The Sri Lankan government needs to explore country branding through the utilization of relationships with local private enterprises, in order to boost exports and attract more investment to the country, according to Senior Advisor to the BursonMarsteller Global Strategy Team, Martin Roll.
“There’s a lot of interest in Sri Lanka at the moment but people are still forming their opinions about the country, so it’s a very opportune time to consider country branding very seriously.”
“For the moment, Sri Lanka has a cost advantage over its competitors but as the country develops, that advantage will reduce and those looking to make profits by using these margins and trading on volumes will see their profits decrease and that is why it is crucial that Sri Lanka enhances the value of its offerings; country branding using Sri Lanka’s leading industries to fly the flag and lead the way is one of the best ways to do this,” Roll stated.
Roll, who strongly advocates branding as a means to increase competitiveness in his book, ‘Asian Brand Strategy’, stated that a successful country branding initiative is capable of generating an increased ability to export, as well as attracting tourists and FDI all, whilst allowing for sustainably higher prices to consumers.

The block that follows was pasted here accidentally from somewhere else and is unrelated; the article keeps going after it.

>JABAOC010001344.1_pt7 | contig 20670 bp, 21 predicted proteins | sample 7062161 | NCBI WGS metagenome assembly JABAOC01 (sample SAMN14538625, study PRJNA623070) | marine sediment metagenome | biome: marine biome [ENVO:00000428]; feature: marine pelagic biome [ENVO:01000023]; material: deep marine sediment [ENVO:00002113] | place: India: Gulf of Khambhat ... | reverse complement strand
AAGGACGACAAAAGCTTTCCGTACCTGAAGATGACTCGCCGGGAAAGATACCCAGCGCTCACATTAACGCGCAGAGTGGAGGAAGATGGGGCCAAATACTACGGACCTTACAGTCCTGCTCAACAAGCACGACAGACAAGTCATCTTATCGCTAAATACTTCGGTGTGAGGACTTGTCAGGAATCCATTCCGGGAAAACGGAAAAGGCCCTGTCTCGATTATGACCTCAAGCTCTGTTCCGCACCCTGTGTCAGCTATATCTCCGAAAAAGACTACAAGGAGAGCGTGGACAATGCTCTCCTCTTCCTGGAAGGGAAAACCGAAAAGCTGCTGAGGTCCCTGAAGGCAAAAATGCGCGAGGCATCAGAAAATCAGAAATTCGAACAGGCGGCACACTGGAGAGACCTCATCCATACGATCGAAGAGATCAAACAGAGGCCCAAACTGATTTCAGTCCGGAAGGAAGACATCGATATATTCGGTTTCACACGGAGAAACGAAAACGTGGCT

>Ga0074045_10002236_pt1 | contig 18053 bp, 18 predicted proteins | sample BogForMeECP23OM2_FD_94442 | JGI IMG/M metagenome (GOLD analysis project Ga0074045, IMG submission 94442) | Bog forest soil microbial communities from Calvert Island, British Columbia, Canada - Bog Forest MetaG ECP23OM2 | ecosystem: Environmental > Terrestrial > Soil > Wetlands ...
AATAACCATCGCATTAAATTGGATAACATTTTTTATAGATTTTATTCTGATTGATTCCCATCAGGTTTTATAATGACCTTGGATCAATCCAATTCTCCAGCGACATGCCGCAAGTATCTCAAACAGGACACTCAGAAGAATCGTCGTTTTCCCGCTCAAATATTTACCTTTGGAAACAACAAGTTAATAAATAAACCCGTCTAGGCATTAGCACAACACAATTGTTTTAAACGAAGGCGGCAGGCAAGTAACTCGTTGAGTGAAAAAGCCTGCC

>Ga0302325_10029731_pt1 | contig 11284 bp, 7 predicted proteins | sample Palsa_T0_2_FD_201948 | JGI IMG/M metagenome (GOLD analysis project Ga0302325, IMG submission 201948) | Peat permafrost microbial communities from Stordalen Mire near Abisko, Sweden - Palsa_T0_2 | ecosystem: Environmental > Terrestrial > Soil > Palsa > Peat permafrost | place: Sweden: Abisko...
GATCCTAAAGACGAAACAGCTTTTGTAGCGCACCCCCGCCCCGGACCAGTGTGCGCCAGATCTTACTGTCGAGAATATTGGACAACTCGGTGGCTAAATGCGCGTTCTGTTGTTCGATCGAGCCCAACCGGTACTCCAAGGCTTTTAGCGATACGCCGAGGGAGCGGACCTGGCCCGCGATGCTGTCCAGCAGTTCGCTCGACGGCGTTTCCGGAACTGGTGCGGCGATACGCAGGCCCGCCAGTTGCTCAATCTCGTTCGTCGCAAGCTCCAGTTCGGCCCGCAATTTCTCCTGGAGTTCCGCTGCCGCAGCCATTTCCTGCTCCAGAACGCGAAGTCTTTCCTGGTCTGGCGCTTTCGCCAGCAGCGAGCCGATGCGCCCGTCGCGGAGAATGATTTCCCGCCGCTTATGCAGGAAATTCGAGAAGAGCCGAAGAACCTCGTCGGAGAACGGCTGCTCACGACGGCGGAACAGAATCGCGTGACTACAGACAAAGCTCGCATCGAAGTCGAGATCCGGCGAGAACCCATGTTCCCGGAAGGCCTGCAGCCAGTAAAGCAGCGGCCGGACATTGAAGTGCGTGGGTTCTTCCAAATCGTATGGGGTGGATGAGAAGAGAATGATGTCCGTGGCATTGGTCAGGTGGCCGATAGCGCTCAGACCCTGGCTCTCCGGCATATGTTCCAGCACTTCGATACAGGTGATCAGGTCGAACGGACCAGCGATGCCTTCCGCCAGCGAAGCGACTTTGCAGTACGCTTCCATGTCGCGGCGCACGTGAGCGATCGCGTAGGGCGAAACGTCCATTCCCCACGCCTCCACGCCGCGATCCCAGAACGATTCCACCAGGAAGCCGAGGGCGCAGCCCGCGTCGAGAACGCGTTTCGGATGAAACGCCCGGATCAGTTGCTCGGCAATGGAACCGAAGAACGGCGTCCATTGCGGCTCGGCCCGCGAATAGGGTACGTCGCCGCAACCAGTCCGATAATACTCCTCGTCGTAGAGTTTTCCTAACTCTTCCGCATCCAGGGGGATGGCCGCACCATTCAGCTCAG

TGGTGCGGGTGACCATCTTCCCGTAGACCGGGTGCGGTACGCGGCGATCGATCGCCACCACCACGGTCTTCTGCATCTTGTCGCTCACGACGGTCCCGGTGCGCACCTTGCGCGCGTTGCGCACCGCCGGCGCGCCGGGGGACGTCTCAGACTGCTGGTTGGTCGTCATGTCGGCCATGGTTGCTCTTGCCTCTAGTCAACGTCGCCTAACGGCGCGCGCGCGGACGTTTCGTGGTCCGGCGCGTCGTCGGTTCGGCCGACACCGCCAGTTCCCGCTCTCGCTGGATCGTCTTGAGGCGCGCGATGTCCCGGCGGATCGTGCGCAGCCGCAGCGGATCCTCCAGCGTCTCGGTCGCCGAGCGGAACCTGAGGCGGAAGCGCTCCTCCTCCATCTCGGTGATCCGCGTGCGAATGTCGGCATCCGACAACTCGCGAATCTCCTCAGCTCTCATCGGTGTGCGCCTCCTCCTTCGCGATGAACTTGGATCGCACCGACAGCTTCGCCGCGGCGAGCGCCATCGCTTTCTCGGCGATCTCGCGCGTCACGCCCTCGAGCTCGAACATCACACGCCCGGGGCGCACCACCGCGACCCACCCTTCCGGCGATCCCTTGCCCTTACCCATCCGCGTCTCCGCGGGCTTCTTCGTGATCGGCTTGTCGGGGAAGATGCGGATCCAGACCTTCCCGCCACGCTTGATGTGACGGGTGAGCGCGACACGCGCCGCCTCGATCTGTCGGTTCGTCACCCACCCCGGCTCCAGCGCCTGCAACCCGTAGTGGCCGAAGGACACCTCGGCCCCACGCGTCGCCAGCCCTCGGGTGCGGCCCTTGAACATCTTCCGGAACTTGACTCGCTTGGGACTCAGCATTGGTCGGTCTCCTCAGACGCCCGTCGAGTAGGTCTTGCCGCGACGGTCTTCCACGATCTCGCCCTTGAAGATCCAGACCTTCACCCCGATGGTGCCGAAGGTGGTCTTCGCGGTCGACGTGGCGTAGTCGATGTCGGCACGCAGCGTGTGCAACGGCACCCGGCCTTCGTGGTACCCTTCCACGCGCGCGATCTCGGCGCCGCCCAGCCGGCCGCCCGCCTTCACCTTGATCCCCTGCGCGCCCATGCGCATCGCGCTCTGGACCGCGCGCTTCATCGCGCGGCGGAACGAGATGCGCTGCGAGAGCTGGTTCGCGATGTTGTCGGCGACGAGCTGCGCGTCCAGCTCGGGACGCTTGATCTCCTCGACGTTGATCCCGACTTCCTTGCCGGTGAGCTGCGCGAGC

He added that in carrying out such initiatives, Sri Lanka could take lessons from the experiences of Japan, Korea with brands like Sony and Samsung. Singapore is another example of a very solid and successful country brand which Sri Lanka can learn from. Roll mentioned that Singapore Airlines is the strongest airline brand in the world, which has contributed to 20 percent of the overall brand equity of Singapore.
“More companies are starting to realize than branding is a strategic issue which can drive competitive advantage and shareholder value. The Japanese spent some 30 years to create strong brands like SONY and TOYOTA, the Koreans started during the 1990s and created brands like Samsung, LG and Hyundai and now other countries like fast-growing China are following suit.”
He noted that in promoting industries through country branding, a high level of stakeholder involvement will be required in order to expand the initiative beyond traditional industries to include more dynamic and innovative ones.
Roll, who was in the country to bid for an estimated US$ 9 million with the Sri Lanka Tea Board for the promotion of Ceylon Tea on behalf of Burson-Marsteller, stated that the tea industry, along with Sri Lanka’s hospitality and textile industry all presented strong platforms to base a country branding initiative on.